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Imagined Archipelagos (2012)

For Violin and Piano

18 minutes

Imagined Archipelagos is now part of Francesca Anderegg's new album Wild Cities, available from New Focus Recordings.

Q2 Music's review of Wild Cities here.

Lucid Culture's review of Wild Cities here.

Performances at National Sawdust in Brookyln, NY, the Dame Myra Hess Concert Series, Chicago, IL, Interlochen Arts Camp, Spectrum (NYC), St. Olaf College, Fairmont Chamber Music Series, etc.

I.   The Island of Many Calendars

II.  The Island of the Imaginary Moons
III. The Island at Noon
IV. The Island of the Imaginary Birds

Program note:

The initial idea behind Imagined Archipelagos was to write a series of short pieces for violin and piano each inspired by a particular aspect of the Mayan culture. The first movement written was originally titled Tzolkin, after one of the Mayan calendars that consists of 13 months of 20 days each. Different musical phrases consisting of 13 and 20 notes unfolded at different rates between the violin and the piano. The next movement became a depiction of the Mayan godess Ix Chel, one of the few and most important female deities in their pantheon.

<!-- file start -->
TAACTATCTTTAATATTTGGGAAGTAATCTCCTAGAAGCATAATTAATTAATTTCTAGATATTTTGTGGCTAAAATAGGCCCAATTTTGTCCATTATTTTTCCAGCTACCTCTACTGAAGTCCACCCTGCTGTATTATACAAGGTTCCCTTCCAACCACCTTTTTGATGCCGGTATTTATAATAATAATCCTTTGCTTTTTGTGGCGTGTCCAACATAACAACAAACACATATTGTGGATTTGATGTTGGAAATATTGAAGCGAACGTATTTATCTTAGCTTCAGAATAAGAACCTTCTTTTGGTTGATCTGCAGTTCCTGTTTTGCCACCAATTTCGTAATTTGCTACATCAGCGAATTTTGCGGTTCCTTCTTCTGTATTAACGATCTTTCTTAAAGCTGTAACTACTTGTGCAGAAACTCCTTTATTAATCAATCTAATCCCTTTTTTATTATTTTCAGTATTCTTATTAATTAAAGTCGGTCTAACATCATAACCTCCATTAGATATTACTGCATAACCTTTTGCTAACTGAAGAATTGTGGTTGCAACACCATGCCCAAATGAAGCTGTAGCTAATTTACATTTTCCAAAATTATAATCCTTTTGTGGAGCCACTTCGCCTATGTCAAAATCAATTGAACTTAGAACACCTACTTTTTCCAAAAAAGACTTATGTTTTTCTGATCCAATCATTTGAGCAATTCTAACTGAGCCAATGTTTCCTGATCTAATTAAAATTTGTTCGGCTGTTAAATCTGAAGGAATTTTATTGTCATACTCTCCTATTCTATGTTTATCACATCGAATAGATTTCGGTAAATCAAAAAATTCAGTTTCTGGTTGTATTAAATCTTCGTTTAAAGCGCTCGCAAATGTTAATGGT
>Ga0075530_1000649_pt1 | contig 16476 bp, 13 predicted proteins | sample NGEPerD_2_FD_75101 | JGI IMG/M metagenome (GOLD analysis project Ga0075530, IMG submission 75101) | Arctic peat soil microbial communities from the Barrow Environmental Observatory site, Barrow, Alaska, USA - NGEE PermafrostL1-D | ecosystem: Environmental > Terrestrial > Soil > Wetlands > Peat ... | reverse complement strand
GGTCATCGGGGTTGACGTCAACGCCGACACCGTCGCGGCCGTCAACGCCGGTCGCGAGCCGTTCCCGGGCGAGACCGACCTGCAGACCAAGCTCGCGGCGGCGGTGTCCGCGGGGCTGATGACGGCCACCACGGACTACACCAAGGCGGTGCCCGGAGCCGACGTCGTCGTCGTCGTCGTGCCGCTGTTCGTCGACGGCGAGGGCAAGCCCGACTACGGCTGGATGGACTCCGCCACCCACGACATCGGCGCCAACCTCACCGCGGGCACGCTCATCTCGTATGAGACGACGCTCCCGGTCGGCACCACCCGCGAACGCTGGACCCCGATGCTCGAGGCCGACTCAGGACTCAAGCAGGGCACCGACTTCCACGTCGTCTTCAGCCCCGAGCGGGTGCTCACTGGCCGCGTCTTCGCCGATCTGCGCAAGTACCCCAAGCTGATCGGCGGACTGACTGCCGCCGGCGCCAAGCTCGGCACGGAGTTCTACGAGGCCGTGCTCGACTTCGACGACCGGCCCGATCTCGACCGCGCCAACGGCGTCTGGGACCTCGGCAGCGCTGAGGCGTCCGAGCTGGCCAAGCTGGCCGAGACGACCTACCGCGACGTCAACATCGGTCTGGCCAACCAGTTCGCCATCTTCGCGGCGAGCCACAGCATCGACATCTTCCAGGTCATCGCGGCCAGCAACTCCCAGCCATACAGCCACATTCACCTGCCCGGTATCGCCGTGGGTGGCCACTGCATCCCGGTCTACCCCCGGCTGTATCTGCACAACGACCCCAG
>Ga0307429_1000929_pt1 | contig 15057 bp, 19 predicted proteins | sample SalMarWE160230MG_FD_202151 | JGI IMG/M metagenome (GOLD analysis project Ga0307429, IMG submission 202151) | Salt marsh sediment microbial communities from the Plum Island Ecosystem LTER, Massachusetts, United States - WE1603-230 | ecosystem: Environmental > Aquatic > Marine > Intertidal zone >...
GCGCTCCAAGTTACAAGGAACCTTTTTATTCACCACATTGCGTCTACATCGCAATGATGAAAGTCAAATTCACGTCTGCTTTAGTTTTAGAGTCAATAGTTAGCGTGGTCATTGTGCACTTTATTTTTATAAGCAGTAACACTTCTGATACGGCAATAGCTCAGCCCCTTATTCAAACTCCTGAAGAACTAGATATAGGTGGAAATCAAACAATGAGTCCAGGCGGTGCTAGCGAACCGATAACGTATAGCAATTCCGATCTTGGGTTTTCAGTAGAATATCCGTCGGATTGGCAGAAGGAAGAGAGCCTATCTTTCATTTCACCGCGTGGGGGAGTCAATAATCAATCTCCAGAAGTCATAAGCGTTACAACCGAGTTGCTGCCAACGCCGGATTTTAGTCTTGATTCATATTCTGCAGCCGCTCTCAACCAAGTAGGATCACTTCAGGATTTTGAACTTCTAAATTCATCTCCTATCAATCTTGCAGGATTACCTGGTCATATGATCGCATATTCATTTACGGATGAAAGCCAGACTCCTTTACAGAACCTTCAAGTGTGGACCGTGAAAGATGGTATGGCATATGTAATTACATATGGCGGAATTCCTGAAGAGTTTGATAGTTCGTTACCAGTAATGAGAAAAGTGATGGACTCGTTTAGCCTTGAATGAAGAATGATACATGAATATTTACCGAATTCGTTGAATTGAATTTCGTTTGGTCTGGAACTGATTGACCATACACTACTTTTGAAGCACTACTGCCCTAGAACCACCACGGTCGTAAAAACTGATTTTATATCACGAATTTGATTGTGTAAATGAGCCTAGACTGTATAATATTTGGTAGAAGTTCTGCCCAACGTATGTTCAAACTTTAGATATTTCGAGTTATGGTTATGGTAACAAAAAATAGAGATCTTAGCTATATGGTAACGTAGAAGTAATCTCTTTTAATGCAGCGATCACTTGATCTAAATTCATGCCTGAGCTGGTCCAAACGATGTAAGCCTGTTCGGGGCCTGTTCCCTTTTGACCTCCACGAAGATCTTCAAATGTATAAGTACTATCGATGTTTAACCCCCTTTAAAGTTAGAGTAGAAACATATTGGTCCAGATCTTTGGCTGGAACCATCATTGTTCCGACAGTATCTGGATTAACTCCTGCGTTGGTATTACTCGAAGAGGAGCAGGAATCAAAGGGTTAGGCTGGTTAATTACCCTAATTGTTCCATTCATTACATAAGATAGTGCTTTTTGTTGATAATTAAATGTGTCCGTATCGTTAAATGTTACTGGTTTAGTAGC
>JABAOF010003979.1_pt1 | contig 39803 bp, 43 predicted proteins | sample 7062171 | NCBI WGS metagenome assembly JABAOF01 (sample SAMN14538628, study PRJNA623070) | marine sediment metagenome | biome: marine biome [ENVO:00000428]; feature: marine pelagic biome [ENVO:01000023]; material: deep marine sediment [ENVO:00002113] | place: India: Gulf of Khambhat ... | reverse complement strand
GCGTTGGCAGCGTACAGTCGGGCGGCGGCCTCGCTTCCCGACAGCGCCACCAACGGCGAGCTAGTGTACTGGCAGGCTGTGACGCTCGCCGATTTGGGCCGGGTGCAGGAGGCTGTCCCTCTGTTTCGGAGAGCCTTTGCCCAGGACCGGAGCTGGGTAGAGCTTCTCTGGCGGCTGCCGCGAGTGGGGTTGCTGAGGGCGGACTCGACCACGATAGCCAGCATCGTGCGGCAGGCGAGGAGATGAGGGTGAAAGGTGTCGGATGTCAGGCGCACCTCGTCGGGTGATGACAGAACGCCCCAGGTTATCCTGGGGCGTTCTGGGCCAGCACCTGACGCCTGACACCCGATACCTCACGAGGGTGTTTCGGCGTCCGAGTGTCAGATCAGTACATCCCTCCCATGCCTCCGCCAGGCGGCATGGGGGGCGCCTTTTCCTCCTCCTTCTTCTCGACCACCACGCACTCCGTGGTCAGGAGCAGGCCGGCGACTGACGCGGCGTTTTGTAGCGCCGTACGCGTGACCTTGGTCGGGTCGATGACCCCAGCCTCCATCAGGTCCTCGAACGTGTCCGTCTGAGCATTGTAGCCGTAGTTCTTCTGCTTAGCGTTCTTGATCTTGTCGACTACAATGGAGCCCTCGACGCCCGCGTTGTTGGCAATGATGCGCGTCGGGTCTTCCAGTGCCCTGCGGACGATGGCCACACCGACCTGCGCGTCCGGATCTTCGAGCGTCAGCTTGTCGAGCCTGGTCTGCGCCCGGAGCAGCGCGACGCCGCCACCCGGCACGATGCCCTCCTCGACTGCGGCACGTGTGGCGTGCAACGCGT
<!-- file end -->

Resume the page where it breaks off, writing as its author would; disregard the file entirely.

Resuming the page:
By the time I started working on the other movements, my interests had become more far-reaching. The last movement turned out to be a dazzling Venezuelan dance that obstinately repeats the same chord progression, but the two instruments are never completely aligned.

The piece has a distinctly “American” (as in covering the whole American continent)feel, but it became obvious that it could no longer be contained within the initial Mayan umbrella. Inspired by the writings of Nobel Prize winning poet Derek Walcott from Saint Lucia, I came upon the metaphor of the archipelago where each of the pieces would constitute an individual unit, an island, but that all of the islands would in turn be joined together below the surface of the water. 


Imagined Archipelagos becomes more than the sum of its parts, just like many of the greatest things to come from the American continent, inhabiting that paradoxical space where things are new and old, simple and complex, familiar and surprising.

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